We buckle into the stroller for a walk. The weather is chilly but gorgeous, and SXSW is in full swing. We share the bridge with folks in badges walking to downtown, but the trail is abandoned as all the locals take cover.


We make a loop down to the river and stroll back through the park as usual. You are very interested in looking for turtles and—a recent addition—the family of Nutria.

You point to the phone and say, "Pah!"
For the record, you put the hat on yourself. Sorry about the booger.

We roll to Mellizos for breakfast tacos, and you eat your eggs by the handful. The weather is so nice we tack on a playground visit. I help you climb the ladder, which delights you, and you and Annie chase each other down the slide and back around, again and again and again.


Swings and time on the stone turtle cap our visit, and we head home via the creek tunnel, where you yell and poke sticks into the water. Back at home, we have a quick snack of berries and milk. I give you an open cup, and you blow bubbles in it. Classic.

You and Annie jump and squeal in your cribs for a solid hour before going to sleep, and Dad comes in to admonish you and stays to change a horrific diaper.

At 2, you’re awake. I release you and Annie from your crates cribs, and we head downstairs to set up a picnic in the perfect afternoon sunshine. We eat pears and crackers in the front yard, and you push the toy lawnmower and stroller around. Dad returns from the grocery store and joins us. We migrate into recliners and lounge with books and magazines. You page through a Mercy book quietly, with undivided attention. I tell your dad I always imagined our whole family reading together but didn’t picture it happening so soon.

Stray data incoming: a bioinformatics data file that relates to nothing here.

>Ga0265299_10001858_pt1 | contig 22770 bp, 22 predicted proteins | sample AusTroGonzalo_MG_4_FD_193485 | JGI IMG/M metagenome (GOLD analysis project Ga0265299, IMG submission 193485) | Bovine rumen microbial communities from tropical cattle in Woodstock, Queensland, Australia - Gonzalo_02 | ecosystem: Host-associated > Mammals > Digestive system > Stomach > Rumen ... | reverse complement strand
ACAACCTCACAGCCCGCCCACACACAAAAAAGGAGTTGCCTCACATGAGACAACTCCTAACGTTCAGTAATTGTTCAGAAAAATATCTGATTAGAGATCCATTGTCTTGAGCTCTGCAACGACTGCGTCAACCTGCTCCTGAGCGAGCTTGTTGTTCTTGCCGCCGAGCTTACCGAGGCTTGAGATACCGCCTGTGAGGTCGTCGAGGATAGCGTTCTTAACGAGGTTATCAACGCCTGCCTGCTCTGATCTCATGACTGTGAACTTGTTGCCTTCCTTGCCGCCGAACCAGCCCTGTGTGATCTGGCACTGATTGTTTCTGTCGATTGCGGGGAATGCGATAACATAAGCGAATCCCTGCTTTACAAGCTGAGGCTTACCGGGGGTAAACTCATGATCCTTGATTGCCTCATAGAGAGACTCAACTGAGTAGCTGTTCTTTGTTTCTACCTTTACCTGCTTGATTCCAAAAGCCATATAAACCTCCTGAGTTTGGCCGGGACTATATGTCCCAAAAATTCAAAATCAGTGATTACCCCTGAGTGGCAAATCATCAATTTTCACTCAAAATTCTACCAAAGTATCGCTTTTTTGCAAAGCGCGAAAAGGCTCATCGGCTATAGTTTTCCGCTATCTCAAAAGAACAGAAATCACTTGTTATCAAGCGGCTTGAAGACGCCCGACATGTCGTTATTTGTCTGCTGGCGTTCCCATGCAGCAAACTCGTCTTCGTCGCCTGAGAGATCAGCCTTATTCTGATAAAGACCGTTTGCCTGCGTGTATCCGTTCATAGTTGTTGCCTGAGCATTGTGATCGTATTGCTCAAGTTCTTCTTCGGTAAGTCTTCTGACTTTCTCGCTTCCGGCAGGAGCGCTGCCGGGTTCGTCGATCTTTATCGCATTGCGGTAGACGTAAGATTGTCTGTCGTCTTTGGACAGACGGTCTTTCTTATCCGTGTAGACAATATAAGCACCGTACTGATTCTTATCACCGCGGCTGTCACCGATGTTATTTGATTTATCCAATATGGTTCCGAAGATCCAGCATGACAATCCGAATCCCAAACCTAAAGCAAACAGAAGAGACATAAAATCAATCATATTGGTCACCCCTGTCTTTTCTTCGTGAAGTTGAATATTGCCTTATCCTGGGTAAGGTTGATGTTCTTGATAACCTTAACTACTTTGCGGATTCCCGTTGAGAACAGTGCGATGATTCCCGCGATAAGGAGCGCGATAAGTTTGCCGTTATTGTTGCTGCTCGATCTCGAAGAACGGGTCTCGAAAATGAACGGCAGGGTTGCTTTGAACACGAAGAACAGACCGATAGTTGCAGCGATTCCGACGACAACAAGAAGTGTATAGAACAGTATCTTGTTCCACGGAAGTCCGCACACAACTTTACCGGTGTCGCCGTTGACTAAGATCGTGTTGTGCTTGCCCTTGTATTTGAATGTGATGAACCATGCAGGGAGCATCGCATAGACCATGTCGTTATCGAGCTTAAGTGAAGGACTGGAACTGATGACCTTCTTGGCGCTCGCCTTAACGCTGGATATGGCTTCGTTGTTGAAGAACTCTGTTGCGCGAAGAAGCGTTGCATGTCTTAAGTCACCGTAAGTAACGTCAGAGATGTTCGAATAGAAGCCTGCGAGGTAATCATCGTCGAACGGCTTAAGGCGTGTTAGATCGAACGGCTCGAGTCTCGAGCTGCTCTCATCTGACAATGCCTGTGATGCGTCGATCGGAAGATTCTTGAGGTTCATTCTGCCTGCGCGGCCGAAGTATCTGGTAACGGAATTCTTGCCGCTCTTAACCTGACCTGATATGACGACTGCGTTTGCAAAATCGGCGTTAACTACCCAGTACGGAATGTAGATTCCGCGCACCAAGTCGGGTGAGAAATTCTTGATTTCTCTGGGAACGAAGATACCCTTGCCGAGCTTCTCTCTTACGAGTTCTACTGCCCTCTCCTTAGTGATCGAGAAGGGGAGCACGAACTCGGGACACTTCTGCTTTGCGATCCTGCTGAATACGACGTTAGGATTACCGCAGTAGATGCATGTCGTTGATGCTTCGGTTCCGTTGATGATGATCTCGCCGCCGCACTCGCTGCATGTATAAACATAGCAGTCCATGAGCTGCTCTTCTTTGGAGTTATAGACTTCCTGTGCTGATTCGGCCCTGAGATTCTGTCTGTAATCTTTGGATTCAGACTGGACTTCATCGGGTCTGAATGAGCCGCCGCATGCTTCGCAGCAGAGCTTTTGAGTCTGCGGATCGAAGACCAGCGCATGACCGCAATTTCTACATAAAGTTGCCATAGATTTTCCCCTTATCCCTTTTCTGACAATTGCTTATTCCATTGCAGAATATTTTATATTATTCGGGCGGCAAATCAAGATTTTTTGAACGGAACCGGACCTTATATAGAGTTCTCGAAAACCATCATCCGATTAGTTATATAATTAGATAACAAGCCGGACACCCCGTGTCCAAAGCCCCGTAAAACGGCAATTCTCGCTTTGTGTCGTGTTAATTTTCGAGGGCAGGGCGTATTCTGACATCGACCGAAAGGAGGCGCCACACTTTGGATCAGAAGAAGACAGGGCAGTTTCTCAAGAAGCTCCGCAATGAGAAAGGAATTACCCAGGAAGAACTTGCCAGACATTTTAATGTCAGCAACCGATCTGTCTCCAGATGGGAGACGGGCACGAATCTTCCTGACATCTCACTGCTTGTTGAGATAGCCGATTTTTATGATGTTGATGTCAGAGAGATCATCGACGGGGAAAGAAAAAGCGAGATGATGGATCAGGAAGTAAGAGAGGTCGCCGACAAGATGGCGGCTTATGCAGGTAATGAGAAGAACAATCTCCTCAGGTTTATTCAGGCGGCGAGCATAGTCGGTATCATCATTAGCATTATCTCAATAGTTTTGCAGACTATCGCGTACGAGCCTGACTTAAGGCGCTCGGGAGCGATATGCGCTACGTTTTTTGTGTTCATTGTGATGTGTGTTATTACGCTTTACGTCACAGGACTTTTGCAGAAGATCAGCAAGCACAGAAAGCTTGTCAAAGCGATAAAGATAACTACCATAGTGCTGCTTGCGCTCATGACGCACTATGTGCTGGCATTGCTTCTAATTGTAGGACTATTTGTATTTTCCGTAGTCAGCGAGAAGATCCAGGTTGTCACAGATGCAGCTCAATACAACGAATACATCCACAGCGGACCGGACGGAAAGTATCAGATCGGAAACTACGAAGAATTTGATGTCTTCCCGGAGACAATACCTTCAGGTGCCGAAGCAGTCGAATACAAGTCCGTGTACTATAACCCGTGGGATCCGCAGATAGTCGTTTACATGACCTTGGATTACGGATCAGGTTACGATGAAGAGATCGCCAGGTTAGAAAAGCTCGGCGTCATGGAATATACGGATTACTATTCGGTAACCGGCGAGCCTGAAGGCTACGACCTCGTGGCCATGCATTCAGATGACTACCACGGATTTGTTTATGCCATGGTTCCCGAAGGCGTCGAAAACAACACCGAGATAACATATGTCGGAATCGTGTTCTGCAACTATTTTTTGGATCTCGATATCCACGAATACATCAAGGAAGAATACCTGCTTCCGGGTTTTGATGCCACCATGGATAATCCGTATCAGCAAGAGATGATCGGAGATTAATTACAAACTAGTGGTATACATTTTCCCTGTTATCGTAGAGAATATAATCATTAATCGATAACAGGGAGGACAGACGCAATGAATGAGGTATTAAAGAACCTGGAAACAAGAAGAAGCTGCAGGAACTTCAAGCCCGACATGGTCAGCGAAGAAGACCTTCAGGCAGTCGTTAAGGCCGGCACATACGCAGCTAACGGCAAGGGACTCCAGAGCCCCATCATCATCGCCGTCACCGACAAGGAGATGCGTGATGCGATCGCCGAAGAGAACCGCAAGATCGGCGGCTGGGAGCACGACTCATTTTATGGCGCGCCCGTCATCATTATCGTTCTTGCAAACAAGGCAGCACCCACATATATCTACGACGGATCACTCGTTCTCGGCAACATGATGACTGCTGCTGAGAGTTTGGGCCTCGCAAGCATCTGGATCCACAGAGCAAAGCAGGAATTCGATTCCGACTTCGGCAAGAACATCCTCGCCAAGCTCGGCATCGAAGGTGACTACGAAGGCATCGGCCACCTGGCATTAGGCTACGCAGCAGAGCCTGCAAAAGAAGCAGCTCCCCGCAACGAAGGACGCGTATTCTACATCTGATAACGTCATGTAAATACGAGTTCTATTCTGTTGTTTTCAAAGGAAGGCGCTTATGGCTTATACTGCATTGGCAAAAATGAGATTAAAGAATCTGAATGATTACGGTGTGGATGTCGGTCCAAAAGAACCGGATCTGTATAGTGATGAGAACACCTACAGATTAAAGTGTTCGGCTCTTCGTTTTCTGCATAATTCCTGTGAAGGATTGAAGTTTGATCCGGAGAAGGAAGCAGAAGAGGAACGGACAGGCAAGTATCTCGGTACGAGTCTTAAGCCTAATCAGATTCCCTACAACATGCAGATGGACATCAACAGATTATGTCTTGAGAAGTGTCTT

We will later feed Sous that cheese wheel in bits, in exchange for tricks, plus about 15 crackers that fall on the floor.
We will later feed Sous that cheese wheel in bits, in exchange for tricks, plus about 15 crackers that fall on the floor.

You and Annie are obsessed with each other and carefully monitor what the other is doing in case it involves a scarce resource you need to demand for yourself. Your parents grow weary enforcing turn-taking.

George joins us for a lounge, and an hour later, so do Kalia, Doug, Eleanor, and Riley. You run around with Annie and Eleanor, nearly independent of adult supervision. A feast of grilled meats and veggies appears; you eat half a hot dog bun and resume your romp.


Twenty minutes of Totoro calm us all; then we say goodbye to our friends and head upstairs for a jungle bath. It’s not pleasant for anyone, but we get ‘er done and read a final Mercy book to cross the finish line. At 7:30, you’re snug in bed, pooped out, and headed for sleep. Phew.

a day in your life

To Paul: this is how you spent the day you turned 18 months old.

It’s an unusually quiet morning—you and Annie are typically yodeling by 7. Today, we head in at 7:35 to find you fast asleep in child’s pose, butt raised high. I pat you on the back, and you turn over, see us, and smile. You stand right up and present yourself to Dad to be lifted up.

Changed and dressed, you listen to me read another fabulous Mercy the Pig book while we get Annie in the same state. Then it’s a hustle through the freezing air to Dad’s warm car, where he’s loaded a cup full of banana, cheese, and toast, with a bonus chewable vitamin at the bottom. Win.

only one poop?!
only one poop?!

It’s a normal day. You sit down to a second breakfast with Shanna in the Sea Turtles. You nap. You play. You eat all the fruit within reach. At 5:30, Annie and I roll in to pick you up. She hands you a snack for the road—three saltines—and you call for your sweater.

Yeah, your onesie is unsnapped. It’s a look.

You identify all the pick-up trucks we pass on the way home: “SHRUHH??” You’re quite the enthusiast these days. For variety, we blow raspberries at each other, and you peruse Goodnight Moon, still a favorite. “Dah boo?” (The book. I think. “Boo” also means cow and moon.)